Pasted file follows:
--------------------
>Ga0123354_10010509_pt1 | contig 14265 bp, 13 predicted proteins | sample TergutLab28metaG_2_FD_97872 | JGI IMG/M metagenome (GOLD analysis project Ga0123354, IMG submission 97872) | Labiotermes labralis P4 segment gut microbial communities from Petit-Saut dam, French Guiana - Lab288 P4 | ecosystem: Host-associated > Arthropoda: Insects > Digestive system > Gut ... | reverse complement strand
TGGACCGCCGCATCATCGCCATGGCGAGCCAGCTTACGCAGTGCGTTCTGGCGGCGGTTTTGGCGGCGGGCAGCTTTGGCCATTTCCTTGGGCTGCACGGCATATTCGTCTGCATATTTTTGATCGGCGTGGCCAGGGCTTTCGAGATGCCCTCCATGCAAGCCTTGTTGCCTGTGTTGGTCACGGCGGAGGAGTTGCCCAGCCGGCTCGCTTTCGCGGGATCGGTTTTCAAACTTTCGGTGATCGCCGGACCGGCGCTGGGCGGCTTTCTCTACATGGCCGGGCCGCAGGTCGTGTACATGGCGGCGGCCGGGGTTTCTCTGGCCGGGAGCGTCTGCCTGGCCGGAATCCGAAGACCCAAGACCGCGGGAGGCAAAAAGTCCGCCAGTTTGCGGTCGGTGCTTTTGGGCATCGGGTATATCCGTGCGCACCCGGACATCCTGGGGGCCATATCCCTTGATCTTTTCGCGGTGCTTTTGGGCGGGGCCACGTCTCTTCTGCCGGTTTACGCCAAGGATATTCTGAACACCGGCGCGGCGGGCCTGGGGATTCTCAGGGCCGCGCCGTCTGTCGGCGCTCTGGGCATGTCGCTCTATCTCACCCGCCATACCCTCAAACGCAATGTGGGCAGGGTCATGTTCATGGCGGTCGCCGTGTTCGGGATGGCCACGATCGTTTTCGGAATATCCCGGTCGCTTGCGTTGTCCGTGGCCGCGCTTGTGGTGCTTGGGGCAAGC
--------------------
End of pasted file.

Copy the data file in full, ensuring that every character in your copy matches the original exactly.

>Ga0123354_10010509_pt1 | contig 14265 bp, 13 predicted proteins | sample TergutLab28metaG_2_FD_97872 | JGI IMG/M metagenome (GOLD analysis project Ga0123354, IMG submission 97872) | Labiotermes labralis P4 segment gut microbial communities from Petit-Saut dam, French Guiana - Lab288 P4 | ecosystem: Host-associated > Arthropoda: Insects > Digestive system > Gut ... | reverse complement strand
TGGACCGCCGCATCATCGCCATGGCGAGCCAGCTTACGCAGTGCGTTCTGGCGGCGGTTTTGGCGGCGGGCAGCTTTGGCCATTTCCTTGGGCTGCACGGCATATTCGTCTGCATATTTTTGATCGGCGTGGCCAGGGCTTTCGAGATGCCCTCCATGCAAGCCTTGTTGCCTGTGTTGGTCACGGCGGAGGAGTTGCCCAGCCGGCTCGCTTTCGCGGGATCGGTTTTCAAACTTTCGGTGATCGCCGGACCGGCGCTGGGCGGCTTTCTCTACATGGCCGGGCCGCAGGTCGTGTACATGGCGGCGGCCGGGGTTTCTCTGGCCGGGAGCGTCTGCCTGGCCGGAATCCGAAGACCCAAGACCGCGGGAGGCAAAAAGTCCGCCAGTTTGCGGTCGGTGCTTTTGGGCATCGGGTATATCCGTGCGCACCCGGACATCCTGGGGGCCATATCCCTTGATCTTTTCGCGGTGCTTTTGGGCGGGGCCACGTCTCTTCTGCCGGTTTACGCCAAGGATATTCTGAACACCGGCGCGGCGGGCCTGGGGATTCTCAGGGCCGCGCCGTCTGTCGGCGCTCTGGGCATGTCGCTCTATCTCACCCGCCATACCCTCAAACGCAATGTGGGCAGGGTCATGTTCATGGCGGTCGCCGTGTTCGGGATGGCCACGATCGTTTTCGGAATATCCCGGTCGCTTGCGTTGTCCGTGGCCGCGCTTGTGGTGCTTGGGGCAAGC